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Floyd Mayweather Cheap Shot: Why Manny Pacquiao is Different

As you would probably expect, Floyd Mayweather’s Jr.’s arch rival had a take on the way he defeated Victor Ortiz this past Saturday.

Speaking to the Philippine Star, Manny Pacquiao and his camp offered a few comments regarding the controversial fashion in which Mayweather extended his undefeated record to 42-0.

Pacquiao’s famed trainer Freddie Roach noted that Mayweather hit Ortiz with a “cheap shot,” a notion that Mike Koncz appeared to agree with.

Pacquiao, similarly didn’t hold anything back when observing what happened on Saturday. He called Mayweather’s actions “very poor sportsmanship,” however, “not illegal.”

The last part about Mayweather’s closing sequence of the match being perfectly legal and fair has been echoed by just about everyone in the boxing community. The general consensus appears to be that what Floyd did wasn’t nice, but it was allowable and in no way against the rules.

The interesting thing regarding Pacquiao’s little shot at Mayweather about how what he did was “bad sportsmanship,” is that it perfectly illustrates the difference between the two men. Whereas Floyd is concerned with winning and accumulating wealth like there’s no tomorrow, Manny has always seemed genuinely concerned about public perception and winning in a manner that would be regarded by all observers as “fair.”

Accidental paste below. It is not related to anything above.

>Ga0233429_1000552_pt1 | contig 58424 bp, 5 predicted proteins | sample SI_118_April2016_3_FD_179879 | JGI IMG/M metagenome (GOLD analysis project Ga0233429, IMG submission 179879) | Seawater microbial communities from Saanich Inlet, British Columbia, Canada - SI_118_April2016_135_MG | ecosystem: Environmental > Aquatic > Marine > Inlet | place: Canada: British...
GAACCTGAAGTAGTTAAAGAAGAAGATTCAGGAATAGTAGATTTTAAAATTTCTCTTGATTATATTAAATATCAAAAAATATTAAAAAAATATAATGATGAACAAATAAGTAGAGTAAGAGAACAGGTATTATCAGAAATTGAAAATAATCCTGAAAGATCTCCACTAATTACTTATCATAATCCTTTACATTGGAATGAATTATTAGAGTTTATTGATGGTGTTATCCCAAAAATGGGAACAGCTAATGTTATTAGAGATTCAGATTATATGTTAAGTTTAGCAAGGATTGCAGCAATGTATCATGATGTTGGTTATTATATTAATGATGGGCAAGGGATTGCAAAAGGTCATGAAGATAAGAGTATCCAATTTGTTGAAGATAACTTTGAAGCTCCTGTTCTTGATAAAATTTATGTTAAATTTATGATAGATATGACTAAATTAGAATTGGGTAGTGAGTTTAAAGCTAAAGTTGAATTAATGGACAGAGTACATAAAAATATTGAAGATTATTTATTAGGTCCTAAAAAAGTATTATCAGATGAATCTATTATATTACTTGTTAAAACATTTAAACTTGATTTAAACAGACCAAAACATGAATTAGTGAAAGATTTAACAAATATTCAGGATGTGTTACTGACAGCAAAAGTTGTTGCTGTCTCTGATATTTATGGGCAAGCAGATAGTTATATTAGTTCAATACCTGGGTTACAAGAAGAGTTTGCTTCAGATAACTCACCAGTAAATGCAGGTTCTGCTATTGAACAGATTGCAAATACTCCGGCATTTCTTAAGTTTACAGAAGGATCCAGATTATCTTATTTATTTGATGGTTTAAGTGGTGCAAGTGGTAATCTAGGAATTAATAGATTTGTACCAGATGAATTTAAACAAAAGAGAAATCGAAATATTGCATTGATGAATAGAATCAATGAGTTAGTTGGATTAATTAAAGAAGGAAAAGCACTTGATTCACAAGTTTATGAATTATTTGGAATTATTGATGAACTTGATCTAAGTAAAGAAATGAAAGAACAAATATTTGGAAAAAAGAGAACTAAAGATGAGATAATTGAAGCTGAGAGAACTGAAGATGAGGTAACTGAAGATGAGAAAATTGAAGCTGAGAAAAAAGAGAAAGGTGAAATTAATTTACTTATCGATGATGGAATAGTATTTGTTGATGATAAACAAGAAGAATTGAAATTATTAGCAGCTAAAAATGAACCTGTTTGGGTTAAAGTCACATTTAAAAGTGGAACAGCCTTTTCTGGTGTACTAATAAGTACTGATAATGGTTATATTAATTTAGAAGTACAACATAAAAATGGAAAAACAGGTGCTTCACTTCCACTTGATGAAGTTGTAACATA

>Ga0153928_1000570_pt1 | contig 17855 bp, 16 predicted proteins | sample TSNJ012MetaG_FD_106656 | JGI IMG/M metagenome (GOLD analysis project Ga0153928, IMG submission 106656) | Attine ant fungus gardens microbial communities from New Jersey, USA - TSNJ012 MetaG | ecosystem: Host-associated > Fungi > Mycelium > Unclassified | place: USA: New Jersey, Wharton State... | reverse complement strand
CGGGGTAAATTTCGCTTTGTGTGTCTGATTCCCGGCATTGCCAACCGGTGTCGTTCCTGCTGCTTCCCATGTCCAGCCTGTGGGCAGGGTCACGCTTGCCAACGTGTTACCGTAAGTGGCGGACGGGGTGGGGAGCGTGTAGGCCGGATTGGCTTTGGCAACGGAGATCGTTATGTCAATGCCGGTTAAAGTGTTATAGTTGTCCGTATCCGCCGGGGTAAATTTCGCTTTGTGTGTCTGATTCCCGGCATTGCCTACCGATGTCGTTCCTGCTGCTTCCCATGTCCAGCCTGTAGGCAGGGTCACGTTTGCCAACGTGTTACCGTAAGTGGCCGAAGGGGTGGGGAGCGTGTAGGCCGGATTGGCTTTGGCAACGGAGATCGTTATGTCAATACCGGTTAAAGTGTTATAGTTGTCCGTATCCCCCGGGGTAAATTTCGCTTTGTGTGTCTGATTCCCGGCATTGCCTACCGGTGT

That, perhaps above all else, is why he pursued legal action against Mayweather when the undefeated champion attempted to sully his reputation by accusing him of using performance-enhancing drugs (PEDs).

In some ways, Pacquiao realized that even if the accusation was completely unfounded and unproven, just by Mayweather throwing the accusing out there, it would become engraved in people’s minds – which it has.

Mayweather, on the flip side, doesn’t care about anything beyond tallies in the win column and the zeroes in his bank account. His explosion on Larry Merchant just reaffirms the fact that he will do whatever he wants, whenever he wants, regardless of what fans and pundits happen to think of it.

He sees his main obligation as furthering his streak, not being some sort of object of worship for the people watching him.

Which makes his recent call to Americans to rally behind him all the more puzzling, mind you.

No matter where you come down on Mayweather’s win versus Ortiz, it’s an undeniable that he’s at least the second best pound-for-pound fighter in the sport today and, perhaps, right up there tied for the No. 1 spot with Pacquiao.

The only difference is that whereas the latter has the entire world rooting for him, Mayweather is relegated to 50 Cent and Ray J in his corner.

By winning on Saturday, Mayweather made a statement about his greatness, but he also decreased the amount of fighters out there for him to go against by one. The options are winding down and the road to boxing greatness still goes through Pacquiao.

Will Floyd finally get it and make the dream match happen?

Your guess is as good as mine.


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